# logins array defines the OS logins a user is allowed to use.
    # A few special variables are supported here (see below)
    logins: [root, '{{internal.logins}}']

    # node labels that a user can connect to. The wildcard ('*') means "any node"
      '*': '*'

    # see below.
    - resources: [role]
      verbs: [list, create, read, update, delete]
    - resources: [auth_connector]
      verbs: [connect, list, create, read, update, delete]
    - resources: [session]
      verbs: [list, read]
    - resources: [trusted_cluster]
      verbs: [connect, list, create, read, update, delete]

  # the deny section uses the identical format as the 'allow' section.
  # the deny rules always override allow rules.
  deny: {}

The following variables can be used with logins field:

Variable Description
{{ internal.logins }} Substituted with "allowed logins" parameter used in tctl users add [user] <allowed logins> command. This applies only to users stored in Teleport's own local database.
{{ }} Substituted with a value from an external SSO provider. If using SAML, this will be expanded with "xyz" assertion value. For OIDC, this will be expanded a value of "xyz" claim.

Both variables above are there to deliver the same benefit: it allows Teleport administrators to define allowed OS logins via the user database, be it the local DB, or an identity manager behind a SAML or OIDC endpoint.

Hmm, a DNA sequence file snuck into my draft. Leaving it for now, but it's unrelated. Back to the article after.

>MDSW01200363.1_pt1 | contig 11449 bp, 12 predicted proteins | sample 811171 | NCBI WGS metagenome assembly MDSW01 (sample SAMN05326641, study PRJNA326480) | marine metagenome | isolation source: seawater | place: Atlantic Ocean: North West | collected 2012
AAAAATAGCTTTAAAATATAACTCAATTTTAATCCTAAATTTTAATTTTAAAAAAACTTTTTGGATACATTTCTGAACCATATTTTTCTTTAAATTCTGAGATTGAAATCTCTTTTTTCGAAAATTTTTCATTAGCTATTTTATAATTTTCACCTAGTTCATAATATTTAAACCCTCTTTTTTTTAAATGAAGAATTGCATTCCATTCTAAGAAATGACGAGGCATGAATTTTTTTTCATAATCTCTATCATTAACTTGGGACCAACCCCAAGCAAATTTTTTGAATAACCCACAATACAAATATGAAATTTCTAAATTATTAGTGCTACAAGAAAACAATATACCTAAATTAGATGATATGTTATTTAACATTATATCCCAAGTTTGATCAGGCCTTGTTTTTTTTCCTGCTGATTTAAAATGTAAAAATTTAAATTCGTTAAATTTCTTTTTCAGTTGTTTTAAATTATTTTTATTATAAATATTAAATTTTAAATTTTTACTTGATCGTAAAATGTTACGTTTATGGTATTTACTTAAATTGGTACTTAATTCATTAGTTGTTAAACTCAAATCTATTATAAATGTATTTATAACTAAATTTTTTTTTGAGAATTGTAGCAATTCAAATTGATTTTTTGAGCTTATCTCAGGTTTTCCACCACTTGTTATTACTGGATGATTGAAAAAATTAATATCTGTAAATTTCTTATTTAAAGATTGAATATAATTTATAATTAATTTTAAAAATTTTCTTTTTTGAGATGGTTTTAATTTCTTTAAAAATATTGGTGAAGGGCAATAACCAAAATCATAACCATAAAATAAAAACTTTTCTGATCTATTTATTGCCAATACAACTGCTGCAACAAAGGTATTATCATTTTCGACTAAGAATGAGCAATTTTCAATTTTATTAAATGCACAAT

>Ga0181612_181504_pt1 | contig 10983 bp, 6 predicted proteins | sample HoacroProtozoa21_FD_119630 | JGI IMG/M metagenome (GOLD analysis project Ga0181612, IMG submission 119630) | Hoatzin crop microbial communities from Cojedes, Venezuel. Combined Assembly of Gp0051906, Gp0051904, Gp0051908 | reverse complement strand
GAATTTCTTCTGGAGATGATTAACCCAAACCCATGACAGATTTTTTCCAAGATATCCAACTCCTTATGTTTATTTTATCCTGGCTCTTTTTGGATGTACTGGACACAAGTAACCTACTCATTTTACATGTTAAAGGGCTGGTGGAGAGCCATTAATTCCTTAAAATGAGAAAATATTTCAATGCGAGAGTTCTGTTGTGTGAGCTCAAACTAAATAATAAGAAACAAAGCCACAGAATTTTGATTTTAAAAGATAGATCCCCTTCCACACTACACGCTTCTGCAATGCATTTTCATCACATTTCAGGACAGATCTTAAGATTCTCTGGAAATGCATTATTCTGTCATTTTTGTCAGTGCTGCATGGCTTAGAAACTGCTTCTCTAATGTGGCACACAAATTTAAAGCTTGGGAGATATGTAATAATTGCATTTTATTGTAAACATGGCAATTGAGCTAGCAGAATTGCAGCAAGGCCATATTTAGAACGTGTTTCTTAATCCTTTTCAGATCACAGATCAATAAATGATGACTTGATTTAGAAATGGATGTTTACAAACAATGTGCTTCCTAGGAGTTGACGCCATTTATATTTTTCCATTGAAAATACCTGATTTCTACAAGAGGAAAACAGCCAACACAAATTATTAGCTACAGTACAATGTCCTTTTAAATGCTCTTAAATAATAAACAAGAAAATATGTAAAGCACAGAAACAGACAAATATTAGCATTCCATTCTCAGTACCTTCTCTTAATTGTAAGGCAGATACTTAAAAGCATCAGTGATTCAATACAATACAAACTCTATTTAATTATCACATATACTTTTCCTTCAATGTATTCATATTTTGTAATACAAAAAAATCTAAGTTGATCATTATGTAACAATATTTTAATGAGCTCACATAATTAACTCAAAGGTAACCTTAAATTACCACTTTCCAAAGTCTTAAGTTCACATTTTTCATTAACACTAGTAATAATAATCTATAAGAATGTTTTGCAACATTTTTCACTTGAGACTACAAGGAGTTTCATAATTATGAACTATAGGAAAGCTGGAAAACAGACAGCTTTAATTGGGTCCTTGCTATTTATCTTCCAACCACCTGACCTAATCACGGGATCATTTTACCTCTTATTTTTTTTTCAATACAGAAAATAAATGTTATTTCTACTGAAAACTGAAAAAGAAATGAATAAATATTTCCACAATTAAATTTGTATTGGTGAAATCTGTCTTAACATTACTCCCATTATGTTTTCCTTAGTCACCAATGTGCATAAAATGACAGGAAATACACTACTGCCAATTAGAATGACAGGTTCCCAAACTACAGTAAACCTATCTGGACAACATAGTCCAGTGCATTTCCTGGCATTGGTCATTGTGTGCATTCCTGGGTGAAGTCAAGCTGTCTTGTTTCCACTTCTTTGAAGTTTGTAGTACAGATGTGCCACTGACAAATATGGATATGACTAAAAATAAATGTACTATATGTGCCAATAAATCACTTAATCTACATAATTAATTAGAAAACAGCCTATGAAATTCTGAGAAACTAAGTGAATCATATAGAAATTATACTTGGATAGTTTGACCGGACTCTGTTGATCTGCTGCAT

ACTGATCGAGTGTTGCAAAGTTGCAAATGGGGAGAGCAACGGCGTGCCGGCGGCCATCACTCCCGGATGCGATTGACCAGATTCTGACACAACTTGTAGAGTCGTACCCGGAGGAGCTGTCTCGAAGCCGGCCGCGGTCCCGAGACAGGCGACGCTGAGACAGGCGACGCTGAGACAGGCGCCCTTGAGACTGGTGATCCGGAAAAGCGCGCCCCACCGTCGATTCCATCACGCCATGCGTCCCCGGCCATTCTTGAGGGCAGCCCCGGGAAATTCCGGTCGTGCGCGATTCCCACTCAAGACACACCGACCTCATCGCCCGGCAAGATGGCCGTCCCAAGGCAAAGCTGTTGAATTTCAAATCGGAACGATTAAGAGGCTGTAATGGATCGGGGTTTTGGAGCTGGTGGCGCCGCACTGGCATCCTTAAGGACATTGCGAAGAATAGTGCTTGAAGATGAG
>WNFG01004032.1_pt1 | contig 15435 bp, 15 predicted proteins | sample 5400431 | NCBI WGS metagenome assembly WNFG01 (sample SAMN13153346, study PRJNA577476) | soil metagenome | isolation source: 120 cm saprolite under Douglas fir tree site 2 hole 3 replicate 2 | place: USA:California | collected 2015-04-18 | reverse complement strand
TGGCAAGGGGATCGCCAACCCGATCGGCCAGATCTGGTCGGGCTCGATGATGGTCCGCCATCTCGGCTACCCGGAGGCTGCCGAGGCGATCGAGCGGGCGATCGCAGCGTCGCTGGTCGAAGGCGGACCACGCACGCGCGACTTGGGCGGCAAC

RBAC for Hosts

A Teleport role can also define which hosts (nodes) a user can have access to. This works by labeling nodes and listing allow/deny labels in a role definition.

Consider the following use case:

The infrastructure is split into staging/production environments using labels like environment=production and environment=staging. You can create roles that only have access to one environment. Let's say you create an intern role with allow rule for label environment=staging.


The role below allows access to all nodes labeled "env=stage" except those that also have "workload=database" (these will always be denied).

Access to any other nodes will be denied:

kind: role
version: v3
  name: example-role
      'env': 'stage'

      'workload': 'database'

Dynamic RBAC

Remember that node labels can be dynamic, i.e. determined at runtime by an output of an executable. In this case you can implement "permissions follow workload" policy, i.e. any server where PostgreSQL is running becomes automatically accessible only by the members of the "DBA" group and nobody else.

RBAC for Sessions

As shown in the role example above, a Teleport administrator can restrict access to user sessions using the following rule:

  - resources: [session]
    verbs: [list, read]
  • "list" determines if a user is allowed to see the list of past sessions.
  • "read" determines if a user is allowed to replay a session.

It's possible to restrict "list" but to allow "read" (in this case a user will be able to replay a session using tsh play if they know the session ID)


Q: But what if a node has multiple labels?

A: In this case the access will be granted only if all of the labels defined in the role are present. This effectively means Teleport uses an "AND" operator when evaluating node-level access using labels.

Q: Can I use node-level RBAC with OpenSSH servers?

A: No. OpenSSH servers running sshd do not have the ability to label themselves. This is one of the reasons to run Teleport node service instead.